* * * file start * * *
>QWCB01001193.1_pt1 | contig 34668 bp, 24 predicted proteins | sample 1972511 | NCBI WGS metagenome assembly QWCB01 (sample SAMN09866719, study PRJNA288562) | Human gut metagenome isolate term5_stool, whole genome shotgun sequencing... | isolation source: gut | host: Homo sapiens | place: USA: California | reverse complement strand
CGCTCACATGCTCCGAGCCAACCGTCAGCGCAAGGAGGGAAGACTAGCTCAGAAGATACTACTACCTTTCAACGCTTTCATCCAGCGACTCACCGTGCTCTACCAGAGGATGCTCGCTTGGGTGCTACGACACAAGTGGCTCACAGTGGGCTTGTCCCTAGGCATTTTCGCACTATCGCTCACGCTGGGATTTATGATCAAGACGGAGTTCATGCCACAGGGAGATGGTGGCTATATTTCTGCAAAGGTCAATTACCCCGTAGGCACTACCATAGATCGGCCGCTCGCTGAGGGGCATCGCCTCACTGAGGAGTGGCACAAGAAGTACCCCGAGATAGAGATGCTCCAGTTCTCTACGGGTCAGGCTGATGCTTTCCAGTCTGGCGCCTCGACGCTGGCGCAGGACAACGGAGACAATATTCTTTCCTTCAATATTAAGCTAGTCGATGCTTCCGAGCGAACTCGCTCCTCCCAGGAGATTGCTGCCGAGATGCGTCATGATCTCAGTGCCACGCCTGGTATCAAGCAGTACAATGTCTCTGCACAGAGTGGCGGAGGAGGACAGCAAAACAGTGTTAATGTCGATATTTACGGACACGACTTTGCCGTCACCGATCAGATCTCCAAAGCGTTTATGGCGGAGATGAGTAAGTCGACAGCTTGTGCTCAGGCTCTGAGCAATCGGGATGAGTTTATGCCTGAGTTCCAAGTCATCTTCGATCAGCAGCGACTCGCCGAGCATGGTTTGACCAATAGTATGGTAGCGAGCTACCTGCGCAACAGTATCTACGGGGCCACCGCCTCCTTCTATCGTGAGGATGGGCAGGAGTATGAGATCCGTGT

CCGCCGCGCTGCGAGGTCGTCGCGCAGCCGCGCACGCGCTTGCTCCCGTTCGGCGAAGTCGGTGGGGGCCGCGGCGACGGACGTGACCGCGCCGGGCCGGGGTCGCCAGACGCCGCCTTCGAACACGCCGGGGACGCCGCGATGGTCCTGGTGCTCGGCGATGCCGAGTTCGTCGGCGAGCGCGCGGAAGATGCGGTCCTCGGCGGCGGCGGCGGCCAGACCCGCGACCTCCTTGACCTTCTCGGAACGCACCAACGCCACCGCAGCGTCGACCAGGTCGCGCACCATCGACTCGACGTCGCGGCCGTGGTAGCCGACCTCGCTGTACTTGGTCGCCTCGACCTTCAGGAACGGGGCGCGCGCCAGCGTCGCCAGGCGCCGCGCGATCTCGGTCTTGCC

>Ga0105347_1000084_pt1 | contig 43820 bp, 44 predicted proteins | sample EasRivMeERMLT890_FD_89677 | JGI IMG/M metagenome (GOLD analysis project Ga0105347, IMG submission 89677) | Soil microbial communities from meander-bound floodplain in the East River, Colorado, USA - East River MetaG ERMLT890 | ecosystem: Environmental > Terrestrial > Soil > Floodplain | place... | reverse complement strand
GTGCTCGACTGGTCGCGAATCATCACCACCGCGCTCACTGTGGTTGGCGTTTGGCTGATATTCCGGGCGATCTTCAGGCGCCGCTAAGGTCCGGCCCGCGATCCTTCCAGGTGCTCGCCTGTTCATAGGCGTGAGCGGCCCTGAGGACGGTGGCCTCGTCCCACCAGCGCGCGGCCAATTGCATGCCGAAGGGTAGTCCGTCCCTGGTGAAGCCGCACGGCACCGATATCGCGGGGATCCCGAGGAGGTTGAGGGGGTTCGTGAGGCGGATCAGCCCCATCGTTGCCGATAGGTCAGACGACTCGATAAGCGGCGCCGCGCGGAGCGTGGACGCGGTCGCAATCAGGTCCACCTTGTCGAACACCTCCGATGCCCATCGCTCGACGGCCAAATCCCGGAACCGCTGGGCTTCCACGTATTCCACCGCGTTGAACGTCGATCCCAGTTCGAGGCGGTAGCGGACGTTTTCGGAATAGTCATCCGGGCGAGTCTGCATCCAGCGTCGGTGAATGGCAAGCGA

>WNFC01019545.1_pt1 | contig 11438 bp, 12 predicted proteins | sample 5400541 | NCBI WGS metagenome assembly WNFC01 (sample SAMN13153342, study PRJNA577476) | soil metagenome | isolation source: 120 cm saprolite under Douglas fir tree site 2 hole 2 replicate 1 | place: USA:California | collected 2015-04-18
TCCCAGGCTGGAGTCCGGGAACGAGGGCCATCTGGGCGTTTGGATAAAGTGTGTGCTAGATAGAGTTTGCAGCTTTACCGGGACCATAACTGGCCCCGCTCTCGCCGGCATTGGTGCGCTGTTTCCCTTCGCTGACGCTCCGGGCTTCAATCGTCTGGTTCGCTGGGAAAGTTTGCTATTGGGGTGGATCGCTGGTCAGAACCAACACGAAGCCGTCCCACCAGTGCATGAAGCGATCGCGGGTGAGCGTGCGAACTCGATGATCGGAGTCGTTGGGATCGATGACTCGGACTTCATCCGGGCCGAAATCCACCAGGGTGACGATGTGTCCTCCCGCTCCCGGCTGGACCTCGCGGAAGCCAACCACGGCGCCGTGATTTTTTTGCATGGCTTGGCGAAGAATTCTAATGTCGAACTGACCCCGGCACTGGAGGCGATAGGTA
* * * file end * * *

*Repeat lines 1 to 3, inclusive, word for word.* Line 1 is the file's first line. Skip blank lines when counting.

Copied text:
>QWCB01001193.1_pt1 | contig 34668 bp, 24 predicted proteins | sample 1972511 | NCBI WGS metagenome assembly QWCB01 (sample SAMN09866719, study PRJNA288562) | Human gut metagenome isolate term5_stool, whole genome shotgun sequencing... | isolation source: gut | host: Homo sapiens | place: USA: California | reverse complement strand
CGCTCACATGCTCCGAGCCAACCGTCAGCGCAAGGAGGGAAGACTAGCTCAGAAGATACTACTACCTTTCAACGCTTTCATCCAGCGACTCACCGTGCTCTACCAGAGGATGCTCGCTTGGGTGCTACGACACAAGTGGCTCACAGTGGGCTTGTCCCTAGGCATTTTCGCACTATCGCTCACGCTGGGATTTATGATCAAGACGGAGTTCATGCCACAGGGAGATGGTGGCTATATTTCTGCAAAGGTCAATTACCCCGTAGGCACTACCATAGATCGGCCGCTCGCTGAGGGGCATCGCCTCACTGAGGAGTGGCACAAGAAGTACCCCGAGATAGAGATGCTCCAGTTCTCTACGGGTCAGGCTGATGCTTTCCAGTCTGGCGCCTCGACGCTGGCGCAGGACAACGGAGACAATATTCTTTCCTTCAATATTAAGCTAGTCGATGCTTCCGAGCGAACTCGCTCCTCCCAGGAGATTGCTGCCGAGATGCGTCATGATCTCAGTGCCACGCCTGGTATCAAGCAGTACAATGTCTCTGCACAGAGTGGCGGAGGAGGACAGCAAAACAGTGTTAATGTCGATATTTACGGACACGACTTTGCCGTCACCGATCAGATCTCCAAAGCGTTTATGGCGGAGATGAGTAAGTCGACAGCTTGTGCTCAGGCTCTGAGCAATCGGGATGAGTTTATGCCTGAGTTCCAAGTCATCTTCGATCAGCAGCGACTCGCCGAGCATGGTTTGACCAATAGTATGGTAGCGAGCTACCTGCGCAACAGTATCTACGGGGCCACCGCCTCCTTCTATCGTGAGGATGGGCAGGAGTATGAGATCCGTGT

CCGCCGCGCTGCGAGGTCGTCGCGCAGCCGCGCACGCGCTTGCTCCCGTTCGGCGAAGTCGGTGGGGGCCGCGGCGACGGACGTGACCGCGCCGGGCCGGGGTCGCCAGACGCCGCCTTCGAACACGCCGGGGACGCCGCGATGGTCCTGGTGCTCGGCGATGCCGAGTTCGTCGGCGAGCGCGCGGAAGATGCGGTCCTCGGCGGCGGCGGCGGCCAGACCCGCGACCTCCTTGACCTTCTCGGAACGCACCAACGCCACCGCAGCGTCGACCAGGTCGCGCACCATCGACTCGACGTCGCGGCCGTGGTAGCCGACCTCGCTGTACTTGGTCGCCTCGACCTTCAGGAACGGGGCGCGCGCCAGCGTCGCCAGGCGCCGCGCGATCTCGGTCTTGCC